The Grateful Dead when they started playing as the Warlocks, from "Magic Trip"
Paul Ryan, Magnolia Pictures
Ken Kesey & Co. take a 'Magic Trip'
- Article by: COLIN COVERT
- Star Tribune
- September 2, 2011 - 10:06 AM
In 1964, Ken Kesey, the novelist and aficionado of psychedelic visions, pulled together a crew of freewheeling young adventurers for a road trip from California to the New York World's Fair. They dubbed their wildly painted 1939 International Harvester school bus "Further." The name connoted a metaphorical, figurative distance. It riled Kesey when people carelessly called it "Farther," which concerns mere physical space. Since the group's most important tripping was on hallucinogens, the distinction mattered.
"Magic Trip" is a documentary travelogue back to an era when LSD promised to throw open the portals of perception and grant users a consciousness verging on cosmic. The enlightenment never quite arrived, but the drug's potential made early users giddy with expectation. Kesey, a pioneer of psychoactive self-medication, called his traveling companions the Merry Pranksters. Alex Gibney's film, culled from the mess of color film the group shot en route, records a lot of silly misbehavior but only minor merriment.
The film vividly captures a time when the Beat Generation of artists and writers was about to be overtaken by a youthquake. Further's driver was Neal Cassady, Jack Kerouac's muse and Allen Ginsberg's lover, a speed freak of leprechaun wit, ever ready to jump aboard the next new thing. The passengers were a gaggle of guys eager for a drug-fueled jaunt and proto- hippie beauties up for adventure.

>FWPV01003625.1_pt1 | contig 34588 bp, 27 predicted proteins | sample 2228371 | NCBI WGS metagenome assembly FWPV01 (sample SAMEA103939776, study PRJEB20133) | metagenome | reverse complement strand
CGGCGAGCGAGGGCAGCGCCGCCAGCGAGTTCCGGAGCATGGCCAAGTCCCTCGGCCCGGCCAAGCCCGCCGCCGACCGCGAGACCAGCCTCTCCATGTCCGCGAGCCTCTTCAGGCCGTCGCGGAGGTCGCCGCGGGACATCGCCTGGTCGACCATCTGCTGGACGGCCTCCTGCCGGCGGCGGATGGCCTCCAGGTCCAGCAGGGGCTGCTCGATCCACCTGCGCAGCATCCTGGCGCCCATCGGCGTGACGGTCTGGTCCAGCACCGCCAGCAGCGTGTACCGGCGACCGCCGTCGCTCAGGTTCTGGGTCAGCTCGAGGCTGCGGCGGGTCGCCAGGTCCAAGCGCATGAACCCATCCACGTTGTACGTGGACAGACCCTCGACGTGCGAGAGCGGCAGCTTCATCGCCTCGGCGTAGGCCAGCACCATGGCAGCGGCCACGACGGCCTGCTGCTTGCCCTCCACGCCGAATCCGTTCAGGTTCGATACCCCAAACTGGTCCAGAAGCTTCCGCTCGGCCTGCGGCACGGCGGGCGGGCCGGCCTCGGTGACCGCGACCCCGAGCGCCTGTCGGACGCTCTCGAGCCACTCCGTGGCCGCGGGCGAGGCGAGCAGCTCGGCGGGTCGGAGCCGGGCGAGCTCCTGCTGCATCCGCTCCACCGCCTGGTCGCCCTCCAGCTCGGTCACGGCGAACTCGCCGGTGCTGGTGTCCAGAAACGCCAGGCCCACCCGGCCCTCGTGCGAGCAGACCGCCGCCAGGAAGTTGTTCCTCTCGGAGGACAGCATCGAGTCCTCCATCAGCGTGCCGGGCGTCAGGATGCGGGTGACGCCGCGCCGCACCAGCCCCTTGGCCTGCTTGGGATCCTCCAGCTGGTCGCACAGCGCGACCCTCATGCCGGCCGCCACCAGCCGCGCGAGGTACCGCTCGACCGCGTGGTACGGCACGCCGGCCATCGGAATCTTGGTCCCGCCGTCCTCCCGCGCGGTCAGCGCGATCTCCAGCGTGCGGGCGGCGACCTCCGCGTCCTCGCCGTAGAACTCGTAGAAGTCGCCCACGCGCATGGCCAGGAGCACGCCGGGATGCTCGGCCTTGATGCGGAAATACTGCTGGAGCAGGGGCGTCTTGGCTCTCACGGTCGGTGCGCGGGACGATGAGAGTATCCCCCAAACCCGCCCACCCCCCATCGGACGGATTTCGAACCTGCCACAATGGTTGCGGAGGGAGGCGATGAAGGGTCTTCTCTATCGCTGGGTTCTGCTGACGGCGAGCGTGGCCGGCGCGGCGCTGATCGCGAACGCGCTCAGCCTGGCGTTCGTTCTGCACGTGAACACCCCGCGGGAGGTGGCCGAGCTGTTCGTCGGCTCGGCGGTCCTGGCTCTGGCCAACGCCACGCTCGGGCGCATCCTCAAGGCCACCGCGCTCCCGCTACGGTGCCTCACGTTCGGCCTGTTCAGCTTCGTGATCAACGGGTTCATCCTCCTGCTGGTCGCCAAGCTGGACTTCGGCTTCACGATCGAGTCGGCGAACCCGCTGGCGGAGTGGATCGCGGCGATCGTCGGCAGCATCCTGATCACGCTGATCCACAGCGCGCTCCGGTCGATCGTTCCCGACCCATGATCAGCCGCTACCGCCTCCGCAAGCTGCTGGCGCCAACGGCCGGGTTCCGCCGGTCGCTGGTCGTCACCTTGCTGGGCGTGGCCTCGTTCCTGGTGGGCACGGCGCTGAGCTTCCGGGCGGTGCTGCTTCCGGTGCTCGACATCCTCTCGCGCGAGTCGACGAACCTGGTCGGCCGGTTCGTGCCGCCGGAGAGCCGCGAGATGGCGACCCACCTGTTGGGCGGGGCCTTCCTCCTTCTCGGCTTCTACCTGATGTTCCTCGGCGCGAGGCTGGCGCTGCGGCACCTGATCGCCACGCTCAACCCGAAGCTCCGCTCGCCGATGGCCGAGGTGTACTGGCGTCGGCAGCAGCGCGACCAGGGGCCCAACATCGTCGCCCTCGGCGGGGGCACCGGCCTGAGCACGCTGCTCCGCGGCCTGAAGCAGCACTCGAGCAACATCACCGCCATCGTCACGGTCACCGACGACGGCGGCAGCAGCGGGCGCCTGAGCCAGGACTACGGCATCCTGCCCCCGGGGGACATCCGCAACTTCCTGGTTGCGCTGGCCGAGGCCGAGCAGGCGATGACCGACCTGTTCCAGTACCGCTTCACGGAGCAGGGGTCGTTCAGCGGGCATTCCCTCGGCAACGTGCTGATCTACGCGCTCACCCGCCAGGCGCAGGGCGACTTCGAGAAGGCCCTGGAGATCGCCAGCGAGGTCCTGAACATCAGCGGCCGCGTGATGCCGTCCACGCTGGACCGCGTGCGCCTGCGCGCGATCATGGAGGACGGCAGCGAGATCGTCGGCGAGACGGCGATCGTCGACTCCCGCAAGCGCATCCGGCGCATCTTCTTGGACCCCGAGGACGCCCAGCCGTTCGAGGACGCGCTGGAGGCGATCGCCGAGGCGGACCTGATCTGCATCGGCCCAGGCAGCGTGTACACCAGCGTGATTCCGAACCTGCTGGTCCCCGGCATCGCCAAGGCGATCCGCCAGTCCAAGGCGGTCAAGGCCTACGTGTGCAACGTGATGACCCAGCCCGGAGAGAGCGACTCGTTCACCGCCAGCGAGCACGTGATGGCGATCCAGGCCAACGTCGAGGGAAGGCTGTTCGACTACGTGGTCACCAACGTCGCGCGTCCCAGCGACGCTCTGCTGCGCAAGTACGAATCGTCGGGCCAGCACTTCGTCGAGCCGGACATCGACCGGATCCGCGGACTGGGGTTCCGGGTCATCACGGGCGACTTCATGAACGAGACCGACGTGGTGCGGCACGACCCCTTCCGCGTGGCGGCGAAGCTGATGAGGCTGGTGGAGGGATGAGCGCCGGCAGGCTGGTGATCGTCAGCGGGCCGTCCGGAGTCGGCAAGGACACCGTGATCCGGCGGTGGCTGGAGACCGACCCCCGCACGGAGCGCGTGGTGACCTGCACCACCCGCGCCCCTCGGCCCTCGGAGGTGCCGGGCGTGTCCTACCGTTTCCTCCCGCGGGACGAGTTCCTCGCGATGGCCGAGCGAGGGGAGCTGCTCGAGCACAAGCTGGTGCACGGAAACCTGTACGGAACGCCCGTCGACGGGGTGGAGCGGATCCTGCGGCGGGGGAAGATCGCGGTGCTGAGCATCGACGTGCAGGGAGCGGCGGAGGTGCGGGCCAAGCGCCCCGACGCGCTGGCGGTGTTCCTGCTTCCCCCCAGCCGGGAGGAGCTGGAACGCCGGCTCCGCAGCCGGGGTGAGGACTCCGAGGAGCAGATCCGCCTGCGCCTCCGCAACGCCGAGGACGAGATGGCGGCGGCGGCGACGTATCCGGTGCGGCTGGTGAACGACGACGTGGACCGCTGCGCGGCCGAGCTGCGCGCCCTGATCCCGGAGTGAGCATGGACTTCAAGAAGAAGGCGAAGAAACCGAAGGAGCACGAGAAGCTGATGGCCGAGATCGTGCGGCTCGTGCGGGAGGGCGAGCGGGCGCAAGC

In 1964, the next wave hadn't discovered its distinctive psychedelic aesthetic. Kesey and company look like they could have handed out flyers at a Barry Goldwater rally without raising an eyebrow. Their clean-cut appearance concealed a chaotic, subversive mindset. When the mood struck, they would haul out marching band instruments and make a horrendous racket, convinced that they could noodle up free-form music without bothering to practice. They drove the bus backward through downtown Phoenix just for the reactions it would get. In Louisiana they accidentally integrated a blacks-only swimming beach.
Kesey, who discovered LSD as a volunteer in a government drug-research program at California's Menlo Park Veterans Hospital, believed that users could exorcise their private demons under the influence of hallucinogens. In practice, it didn't work as expected. The film notes that one of the women on the bus, a stunning free spirit nicknamed Stark Naked, downed a massive dose of acid and never quite returned to Earth.
The Pranksters proved too outlandish for Kerouac when they visited him in New York. When they arrived at the New York mansion where Timothy Leary spun theories about the spiritual and psychological complexities of LSD use, they got an equally chilly reception. Kesey fared better back on the West Coast when he hooked up with a new group called the Grateful Dead. The footage of an unrecognizably youthful Jerry Garcia is worth the price of admission.
Gibney's film, ably narrated by Stanley Tucci, is a buoyant journal of an experiment that fizzled. It may be most important as a counterweight to Tom Wolfe's condescending account of the affair, "The Electric Kool-Aid Acid Test." Like the Pranksters honking out random notes on their band instruments, "Magic Trip" looks like it was a lot more fun to make than to observe.
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